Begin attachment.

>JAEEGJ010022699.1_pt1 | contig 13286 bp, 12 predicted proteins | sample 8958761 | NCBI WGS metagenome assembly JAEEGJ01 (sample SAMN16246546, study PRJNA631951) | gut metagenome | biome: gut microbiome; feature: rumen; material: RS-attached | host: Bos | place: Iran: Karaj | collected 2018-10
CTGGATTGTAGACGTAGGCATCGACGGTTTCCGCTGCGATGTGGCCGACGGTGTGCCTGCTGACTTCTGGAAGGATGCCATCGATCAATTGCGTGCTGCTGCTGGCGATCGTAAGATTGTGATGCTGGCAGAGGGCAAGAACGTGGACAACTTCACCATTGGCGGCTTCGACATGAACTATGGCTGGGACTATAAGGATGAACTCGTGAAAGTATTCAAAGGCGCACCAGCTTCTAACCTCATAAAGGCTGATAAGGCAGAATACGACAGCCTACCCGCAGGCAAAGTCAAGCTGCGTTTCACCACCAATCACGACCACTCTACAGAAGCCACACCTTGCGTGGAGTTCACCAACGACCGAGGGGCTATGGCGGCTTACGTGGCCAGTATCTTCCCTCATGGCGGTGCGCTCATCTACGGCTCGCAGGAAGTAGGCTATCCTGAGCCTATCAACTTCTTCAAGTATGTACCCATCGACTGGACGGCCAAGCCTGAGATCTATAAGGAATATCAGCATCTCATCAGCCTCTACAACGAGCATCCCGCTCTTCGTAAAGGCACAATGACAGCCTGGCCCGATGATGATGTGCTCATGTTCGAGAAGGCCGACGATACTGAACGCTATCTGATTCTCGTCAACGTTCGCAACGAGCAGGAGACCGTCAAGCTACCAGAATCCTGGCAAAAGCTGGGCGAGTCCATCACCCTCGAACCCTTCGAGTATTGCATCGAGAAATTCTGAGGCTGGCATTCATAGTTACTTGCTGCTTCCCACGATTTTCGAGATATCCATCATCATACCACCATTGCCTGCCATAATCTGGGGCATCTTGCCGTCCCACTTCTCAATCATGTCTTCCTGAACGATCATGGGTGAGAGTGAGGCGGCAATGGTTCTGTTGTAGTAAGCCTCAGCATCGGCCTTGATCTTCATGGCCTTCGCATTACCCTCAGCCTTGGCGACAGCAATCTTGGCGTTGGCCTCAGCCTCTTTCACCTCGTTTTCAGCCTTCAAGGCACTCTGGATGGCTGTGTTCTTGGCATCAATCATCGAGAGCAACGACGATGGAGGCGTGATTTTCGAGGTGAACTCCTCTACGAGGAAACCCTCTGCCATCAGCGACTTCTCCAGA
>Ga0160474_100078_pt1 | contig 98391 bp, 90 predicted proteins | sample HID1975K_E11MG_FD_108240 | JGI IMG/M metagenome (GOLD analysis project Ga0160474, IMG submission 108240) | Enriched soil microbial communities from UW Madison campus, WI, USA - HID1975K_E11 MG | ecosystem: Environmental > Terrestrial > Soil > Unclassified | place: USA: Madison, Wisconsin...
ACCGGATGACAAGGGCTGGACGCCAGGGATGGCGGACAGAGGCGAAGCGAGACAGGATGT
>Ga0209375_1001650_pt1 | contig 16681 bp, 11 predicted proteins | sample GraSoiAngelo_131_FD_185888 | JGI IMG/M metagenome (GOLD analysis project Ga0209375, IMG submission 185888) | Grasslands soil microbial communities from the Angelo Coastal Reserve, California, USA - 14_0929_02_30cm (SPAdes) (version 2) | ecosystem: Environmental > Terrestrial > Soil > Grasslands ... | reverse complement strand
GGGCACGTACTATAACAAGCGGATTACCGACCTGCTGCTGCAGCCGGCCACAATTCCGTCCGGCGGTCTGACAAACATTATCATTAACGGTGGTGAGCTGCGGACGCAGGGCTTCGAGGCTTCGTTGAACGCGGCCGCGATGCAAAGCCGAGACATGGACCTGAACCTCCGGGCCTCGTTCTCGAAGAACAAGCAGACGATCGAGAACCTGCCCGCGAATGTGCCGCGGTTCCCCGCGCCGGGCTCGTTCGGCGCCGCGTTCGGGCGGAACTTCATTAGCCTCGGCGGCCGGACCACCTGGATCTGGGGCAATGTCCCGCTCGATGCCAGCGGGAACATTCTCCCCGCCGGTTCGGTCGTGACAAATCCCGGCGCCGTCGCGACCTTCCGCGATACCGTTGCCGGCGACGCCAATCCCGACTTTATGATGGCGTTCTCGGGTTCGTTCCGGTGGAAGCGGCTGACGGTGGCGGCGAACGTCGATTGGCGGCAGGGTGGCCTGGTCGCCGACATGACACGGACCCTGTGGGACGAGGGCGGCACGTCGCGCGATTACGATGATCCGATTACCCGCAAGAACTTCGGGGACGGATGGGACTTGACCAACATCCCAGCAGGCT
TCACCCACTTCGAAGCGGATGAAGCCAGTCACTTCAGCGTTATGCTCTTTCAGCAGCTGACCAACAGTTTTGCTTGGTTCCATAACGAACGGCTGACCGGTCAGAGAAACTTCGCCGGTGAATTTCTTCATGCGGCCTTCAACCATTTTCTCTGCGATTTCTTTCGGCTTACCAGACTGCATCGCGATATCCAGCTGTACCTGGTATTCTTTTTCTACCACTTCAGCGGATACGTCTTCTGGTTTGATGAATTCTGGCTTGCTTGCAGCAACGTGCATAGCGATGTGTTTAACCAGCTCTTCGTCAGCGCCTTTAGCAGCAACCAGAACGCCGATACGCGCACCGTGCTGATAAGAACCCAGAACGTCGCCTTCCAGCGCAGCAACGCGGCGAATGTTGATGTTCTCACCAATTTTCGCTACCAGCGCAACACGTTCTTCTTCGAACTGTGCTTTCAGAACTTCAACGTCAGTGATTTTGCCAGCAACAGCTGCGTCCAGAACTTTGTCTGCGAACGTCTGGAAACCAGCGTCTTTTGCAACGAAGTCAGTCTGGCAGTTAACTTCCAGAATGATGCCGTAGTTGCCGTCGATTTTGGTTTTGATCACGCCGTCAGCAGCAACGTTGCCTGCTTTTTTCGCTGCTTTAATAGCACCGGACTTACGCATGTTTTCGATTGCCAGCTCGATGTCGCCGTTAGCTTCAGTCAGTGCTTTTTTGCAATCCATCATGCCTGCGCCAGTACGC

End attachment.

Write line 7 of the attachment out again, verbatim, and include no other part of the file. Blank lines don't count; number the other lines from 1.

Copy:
TCACCCACTTCGAAGCGGATGAAGCCAGTCACTTCAGCGTTATGCTCTTTCAGCAGCTGACCAACAGTTTTGCTTGGTTCCATAACGAACGGCTGACCGGTCAGAGAAACTTCGCCGGTGAATTTCTTCATGCGGCCTTCAACCATTTTCTCTGCGATTTCTTTCGGCTTACCAGACTGCATCGCGATATCCAGCTGTACCTGGTATTCTTTTTCTACCACTTCAGCGGATACGTCTTCTGGTTTGATGAATTCTGGCTTGCTTGCAGCAACGTGCATAGCGATGTGTTTAACCAGCTCTTCGTCAGCGCCTTTAGCAGCAACCAGAACGCCGATACGCGCACCGTGCTGATAAGAACCCAGAACGTCGCCTTCCAGCGCAGCAACGCGGCGAATGTTGATGTTCTCACCAATTTTCGCTACCAGCGCAACACGTTCTTCTTCGAACTGTGCTTTCAGAACTTCAACGTCAGTGATTTTGCCAGCAACAGCTGCGTCCAGAACTTTGTCTGCGAACGTCTGGAAACCAGCGTCTTTTGCAACGAAGTCAGTCTGGCAGTTAACTTCCAGAATGATGCCGTAGTTGCCGTCGATTTTGGTTTTGATCACGCCGTCAGCAGCAACGTTGCCTGCTTTTTTCGCTGCTTTAATAGCACCGGACTTACGCATGTTTTCGATTGCCAGCTCGATGTCGCCGTTAGCTTCAGTCAGTGCTTTTTTGCAATCCATCATGCCTGCGCCAGTACGC